The John Milton Christmas Special
(9 December, 1608 – 8 November, 1674)
Prepared for the Nerja Players' weekly radio show on 11 December 2008, but not delivered through illness
Oh dear. Do we really have to celebrate the 400th anniversary of this pious, humourless, arrogant, intellectual Puritan? Can't we just admire him, unopened on the shelf? Actually there's a lot still to enjoy in his powerful and uncompromising writing. We'll start with the sex scenes from Paradise Lost, written at the end of his life.
Remember that Genesis has Adam and Eve make love only after the Fall. The Church Fathers used this to build a horrible theory of the inherent sinfulness of sexual pleasure. Our old, blind, and once unhappily married Puritan isn't having this. His Adam and Eve have completely innocent sex as well. Here they are right after Eve's creation:
Paradise Lost, Book VIII – you can cut the first 15 lines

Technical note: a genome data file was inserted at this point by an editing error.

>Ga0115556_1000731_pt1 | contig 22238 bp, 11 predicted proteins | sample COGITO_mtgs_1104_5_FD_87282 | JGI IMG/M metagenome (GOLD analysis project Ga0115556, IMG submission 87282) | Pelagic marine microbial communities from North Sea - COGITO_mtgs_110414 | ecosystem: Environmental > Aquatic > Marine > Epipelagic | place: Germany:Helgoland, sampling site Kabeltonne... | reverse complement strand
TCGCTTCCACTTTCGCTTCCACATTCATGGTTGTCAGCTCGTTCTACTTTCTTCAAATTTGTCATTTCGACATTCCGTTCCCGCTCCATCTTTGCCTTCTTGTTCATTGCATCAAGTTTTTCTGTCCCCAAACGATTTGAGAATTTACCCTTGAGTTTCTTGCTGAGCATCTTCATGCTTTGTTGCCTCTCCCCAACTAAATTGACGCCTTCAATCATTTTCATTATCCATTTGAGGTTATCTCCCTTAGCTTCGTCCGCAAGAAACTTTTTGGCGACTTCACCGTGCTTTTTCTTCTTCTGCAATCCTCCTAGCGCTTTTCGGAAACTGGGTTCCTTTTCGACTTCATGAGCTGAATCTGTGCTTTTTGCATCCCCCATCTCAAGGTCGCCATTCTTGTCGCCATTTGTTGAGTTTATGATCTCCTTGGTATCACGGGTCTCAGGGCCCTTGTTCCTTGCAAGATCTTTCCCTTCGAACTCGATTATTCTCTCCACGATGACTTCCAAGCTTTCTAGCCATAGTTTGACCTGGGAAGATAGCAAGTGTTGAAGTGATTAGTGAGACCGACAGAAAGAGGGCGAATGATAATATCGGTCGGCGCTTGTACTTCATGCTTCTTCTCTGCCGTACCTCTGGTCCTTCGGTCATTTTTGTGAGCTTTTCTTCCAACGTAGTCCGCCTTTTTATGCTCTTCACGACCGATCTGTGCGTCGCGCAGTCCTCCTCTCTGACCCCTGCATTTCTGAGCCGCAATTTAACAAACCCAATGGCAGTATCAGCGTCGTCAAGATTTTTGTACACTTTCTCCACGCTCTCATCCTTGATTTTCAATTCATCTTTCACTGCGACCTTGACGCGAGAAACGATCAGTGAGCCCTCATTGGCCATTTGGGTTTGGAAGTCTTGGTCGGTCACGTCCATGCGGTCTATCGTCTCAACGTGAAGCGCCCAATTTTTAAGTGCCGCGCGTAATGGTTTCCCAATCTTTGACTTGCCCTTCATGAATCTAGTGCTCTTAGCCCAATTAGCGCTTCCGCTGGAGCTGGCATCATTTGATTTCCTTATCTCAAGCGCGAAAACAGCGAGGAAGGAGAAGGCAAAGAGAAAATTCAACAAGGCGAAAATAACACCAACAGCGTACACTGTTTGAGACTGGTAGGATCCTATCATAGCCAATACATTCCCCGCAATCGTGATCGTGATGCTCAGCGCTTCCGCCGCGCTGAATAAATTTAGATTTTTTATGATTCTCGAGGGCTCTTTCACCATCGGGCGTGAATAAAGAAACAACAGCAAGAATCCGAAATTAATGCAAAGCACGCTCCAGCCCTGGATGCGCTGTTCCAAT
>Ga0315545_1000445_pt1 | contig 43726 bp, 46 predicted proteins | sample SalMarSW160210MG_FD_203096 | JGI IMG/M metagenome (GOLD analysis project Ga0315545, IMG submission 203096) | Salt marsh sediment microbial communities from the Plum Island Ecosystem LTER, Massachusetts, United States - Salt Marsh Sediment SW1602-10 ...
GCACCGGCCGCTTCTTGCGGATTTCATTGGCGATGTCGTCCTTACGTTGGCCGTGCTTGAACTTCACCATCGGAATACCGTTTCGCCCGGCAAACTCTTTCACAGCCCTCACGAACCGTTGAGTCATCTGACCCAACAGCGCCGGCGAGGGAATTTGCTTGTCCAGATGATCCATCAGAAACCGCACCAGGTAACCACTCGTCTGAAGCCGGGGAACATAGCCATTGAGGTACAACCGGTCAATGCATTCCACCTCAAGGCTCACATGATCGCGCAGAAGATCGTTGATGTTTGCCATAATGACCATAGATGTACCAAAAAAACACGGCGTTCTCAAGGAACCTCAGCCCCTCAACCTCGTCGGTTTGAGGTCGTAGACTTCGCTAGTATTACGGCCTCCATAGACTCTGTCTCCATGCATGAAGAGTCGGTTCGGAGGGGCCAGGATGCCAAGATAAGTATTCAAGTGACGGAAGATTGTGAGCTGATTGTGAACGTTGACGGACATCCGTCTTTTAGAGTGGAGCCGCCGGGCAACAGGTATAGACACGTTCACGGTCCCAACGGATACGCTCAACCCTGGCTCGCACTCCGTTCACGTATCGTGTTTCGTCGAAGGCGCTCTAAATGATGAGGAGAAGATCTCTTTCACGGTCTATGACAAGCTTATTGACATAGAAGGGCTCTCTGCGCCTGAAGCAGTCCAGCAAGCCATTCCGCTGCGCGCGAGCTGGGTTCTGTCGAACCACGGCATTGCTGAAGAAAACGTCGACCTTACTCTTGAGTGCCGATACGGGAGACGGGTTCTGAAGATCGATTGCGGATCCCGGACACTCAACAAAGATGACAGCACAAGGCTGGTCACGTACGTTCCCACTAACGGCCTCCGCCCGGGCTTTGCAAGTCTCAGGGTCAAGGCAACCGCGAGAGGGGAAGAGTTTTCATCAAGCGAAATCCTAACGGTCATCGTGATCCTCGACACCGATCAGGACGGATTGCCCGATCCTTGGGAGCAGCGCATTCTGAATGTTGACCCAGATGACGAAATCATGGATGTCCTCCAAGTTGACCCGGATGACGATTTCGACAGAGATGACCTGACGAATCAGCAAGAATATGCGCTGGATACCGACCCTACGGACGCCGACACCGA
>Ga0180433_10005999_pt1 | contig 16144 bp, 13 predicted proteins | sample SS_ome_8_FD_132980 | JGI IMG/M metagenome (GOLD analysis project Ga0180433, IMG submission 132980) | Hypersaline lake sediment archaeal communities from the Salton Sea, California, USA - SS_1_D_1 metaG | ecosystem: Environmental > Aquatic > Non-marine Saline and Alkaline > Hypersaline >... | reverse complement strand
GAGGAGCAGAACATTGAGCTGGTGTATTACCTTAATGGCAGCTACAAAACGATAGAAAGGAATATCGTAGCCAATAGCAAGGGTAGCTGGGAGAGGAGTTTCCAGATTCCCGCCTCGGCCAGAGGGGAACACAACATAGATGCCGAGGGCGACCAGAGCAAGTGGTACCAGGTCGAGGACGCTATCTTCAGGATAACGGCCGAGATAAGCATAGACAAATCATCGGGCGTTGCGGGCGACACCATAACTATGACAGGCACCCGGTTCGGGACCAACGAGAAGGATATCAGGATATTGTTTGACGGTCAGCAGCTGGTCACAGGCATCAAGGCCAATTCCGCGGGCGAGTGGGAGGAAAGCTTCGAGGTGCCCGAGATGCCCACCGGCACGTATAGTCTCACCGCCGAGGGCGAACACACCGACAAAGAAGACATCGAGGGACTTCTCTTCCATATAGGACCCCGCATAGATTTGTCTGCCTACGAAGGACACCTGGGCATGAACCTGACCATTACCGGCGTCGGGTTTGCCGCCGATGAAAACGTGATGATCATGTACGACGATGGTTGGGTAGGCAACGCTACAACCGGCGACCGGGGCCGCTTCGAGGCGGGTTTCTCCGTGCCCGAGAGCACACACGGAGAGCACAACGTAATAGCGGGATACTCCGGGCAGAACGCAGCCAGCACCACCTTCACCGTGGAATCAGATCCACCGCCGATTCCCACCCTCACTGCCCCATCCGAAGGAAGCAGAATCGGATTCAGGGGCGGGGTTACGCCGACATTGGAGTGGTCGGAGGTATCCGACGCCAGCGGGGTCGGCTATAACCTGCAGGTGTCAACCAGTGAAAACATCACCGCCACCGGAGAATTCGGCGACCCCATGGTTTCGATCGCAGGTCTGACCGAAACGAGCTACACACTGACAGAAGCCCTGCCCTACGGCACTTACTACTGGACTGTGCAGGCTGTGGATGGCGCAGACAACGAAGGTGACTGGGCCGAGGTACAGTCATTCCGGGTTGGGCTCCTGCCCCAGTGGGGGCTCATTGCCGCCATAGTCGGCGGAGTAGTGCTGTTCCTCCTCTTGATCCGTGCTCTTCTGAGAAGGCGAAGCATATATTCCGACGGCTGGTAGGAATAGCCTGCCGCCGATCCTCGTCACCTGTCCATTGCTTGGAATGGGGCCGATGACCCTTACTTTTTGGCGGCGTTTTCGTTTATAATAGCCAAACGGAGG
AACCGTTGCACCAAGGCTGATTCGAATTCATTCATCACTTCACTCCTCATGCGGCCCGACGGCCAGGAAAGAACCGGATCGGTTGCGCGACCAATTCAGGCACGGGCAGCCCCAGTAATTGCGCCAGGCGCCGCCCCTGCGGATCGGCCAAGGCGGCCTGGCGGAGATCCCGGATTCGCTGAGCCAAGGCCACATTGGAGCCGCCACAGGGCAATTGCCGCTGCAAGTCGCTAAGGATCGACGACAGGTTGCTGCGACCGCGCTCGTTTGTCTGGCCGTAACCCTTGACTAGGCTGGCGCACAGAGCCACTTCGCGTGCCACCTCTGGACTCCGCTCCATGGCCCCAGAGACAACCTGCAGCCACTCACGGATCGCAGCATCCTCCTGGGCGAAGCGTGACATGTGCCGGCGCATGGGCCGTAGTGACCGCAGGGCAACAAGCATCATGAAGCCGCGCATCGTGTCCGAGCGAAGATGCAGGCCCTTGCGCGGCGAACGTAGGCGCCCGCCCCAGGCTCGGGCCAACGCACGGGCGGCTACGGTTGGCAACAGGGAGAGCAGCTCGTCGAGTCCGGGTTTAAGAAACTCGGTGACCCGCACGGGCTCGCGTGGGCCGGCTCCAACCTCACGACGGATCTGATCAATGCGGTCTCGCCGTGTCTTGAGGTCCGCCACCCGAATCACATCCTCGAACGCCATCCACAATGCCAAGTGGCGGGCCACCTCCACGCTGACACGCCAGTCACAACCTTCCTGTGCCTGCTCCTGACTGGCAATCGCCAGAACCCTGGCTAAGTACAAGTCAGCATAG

Abstract as in a trance,
methought I saw,
Though sleeping, where I lay, and saw the shape
Still glorious before whom awake I stood:
Who stooping opened my left side, and took
From thence a rib, with cordial spirits warm,
And life-blood streaming fresh; wide was the wound,
But suddenly with flesh filled up and healed:
The rib he formed and fashioned with his hands;
Under his forming hands a creature grew,
Man-like, but different sex; so lovely fair,
That what seemed fair in all the world, seemed now
Mean, or in her summed up, in her contained
And in her looks; which from that time infused
Sweetness into my heart, unfelt before,
And into all things from her air inspired
The spirit of love and amorous delight.
*** She disappeared, and left me dark; I waked
To find her, or for ever to deplore
Her loss, and other pleasures all abjure:
When out of hope, behold her, not far off,
Such as I saw her in my dream, adorned
With what all Earth or Heaven could bestow
To make her amiable: On she came,
Led by her heavenly Maker, though unseen,
And guided by his voice; nor uninformed
Of nuptial sanctity, and marriage rites:
Grace was in all her steps, Heaven in her eye,
In every gesture dignity and love.
I, overjoyed, could not forbear aloud.
This turn hath made amends; thou hast fulfilled
Thy words, Creator bounteous and benign,
Giver of all things fair! but fairest this
Of all thy gifts! nor enviest. I now see
Bone of my bone, flesh of my flesh, myself
Before me: Woman is her name; of Man
Extracted: for this cause he shall forego